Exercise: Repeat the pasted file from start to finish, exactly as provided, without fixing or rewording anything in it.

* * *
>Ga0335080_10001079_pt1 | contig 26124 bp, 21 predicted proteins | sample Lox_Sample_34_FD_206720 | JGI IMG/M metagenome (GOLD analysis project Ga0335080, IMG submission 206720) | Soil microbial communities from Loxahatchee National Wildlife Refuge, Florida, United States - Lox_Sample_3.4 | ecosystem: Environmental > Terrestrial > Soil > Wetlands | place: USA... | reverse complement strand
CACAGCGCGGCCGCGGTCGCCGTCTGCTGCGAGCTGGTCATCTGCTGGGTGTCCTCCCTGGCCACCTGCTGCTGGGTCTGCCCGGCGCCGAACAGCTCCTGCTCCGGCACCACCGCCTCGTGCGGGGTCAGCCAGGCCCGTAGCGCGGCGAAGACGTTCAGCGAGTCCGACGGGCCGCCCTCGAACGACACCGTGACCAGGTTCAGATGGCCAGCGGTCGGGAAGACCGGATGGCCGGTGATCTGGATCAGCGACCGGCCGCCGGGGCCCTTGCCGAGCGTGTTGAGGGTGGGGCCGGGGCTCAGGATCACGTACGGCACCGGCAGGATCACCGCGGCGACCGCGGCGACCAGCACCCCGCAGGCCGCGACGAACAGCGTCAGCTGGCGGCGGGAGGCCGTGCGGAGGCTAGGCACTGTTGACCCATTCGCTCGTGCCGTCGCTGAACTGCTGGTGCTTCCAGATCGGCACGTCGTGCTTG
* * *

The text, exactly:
>Ga0335080_10001079_pt1 | contig 26124 bp, 21 predicted proteins | sample Lox_Sample_34_FD_206720 | JGI IMG/M metagenome (GOLD analysis project Ga0335080, IMG submission 206720) | Soil microbial communities from Loxahatchee National Wildlife Refuge, Florida, United States - Lox_Sample_3.4 | ecosystem: Environmental > Terrestrial > Soil > Wetlands | place: USA... | reverse complement strand
CACAGCGCGGCCGCGGTCGCCGTCTGCTGCGAGCTGGTCATCTGCTGGGTGTCCTCCCTGGCCACCTGCTGCTGGGTCTGCCCGGCGCCGAACAGCTCCTGCTCCGGCACCACCGCCTCGTGCGGGGTCAGCCAGGCCCGTAGCGCGGCGAAGACGTTCAGCGAGTCCGACGGGCCGCCCTCGAACGACACCGTGACCAGGTTCAGATGGCCAGCGGTCGGGAAGACCGGATGGCCGGTGATCTGGATCAGCGACCGGCCGCCGGGGCCCTTGCCGAGCGTGTTGAGGGTGGGGCCGGGGCTCAGGATCACGTACGGCACCGGCAGGATCACCGCGGCGACCGCGGCGACCAGCACCCCGCAGGCCGCGACGAACAGCGTCAGCTGGCGGCGGGAGGCCGTGCGGAGGCTAGGCACTGTTGACCCATTCGCTCGTGCCGTCGCTGAACTGCTGGTGCTTCCAGATCGGCACGTCGTGCTTG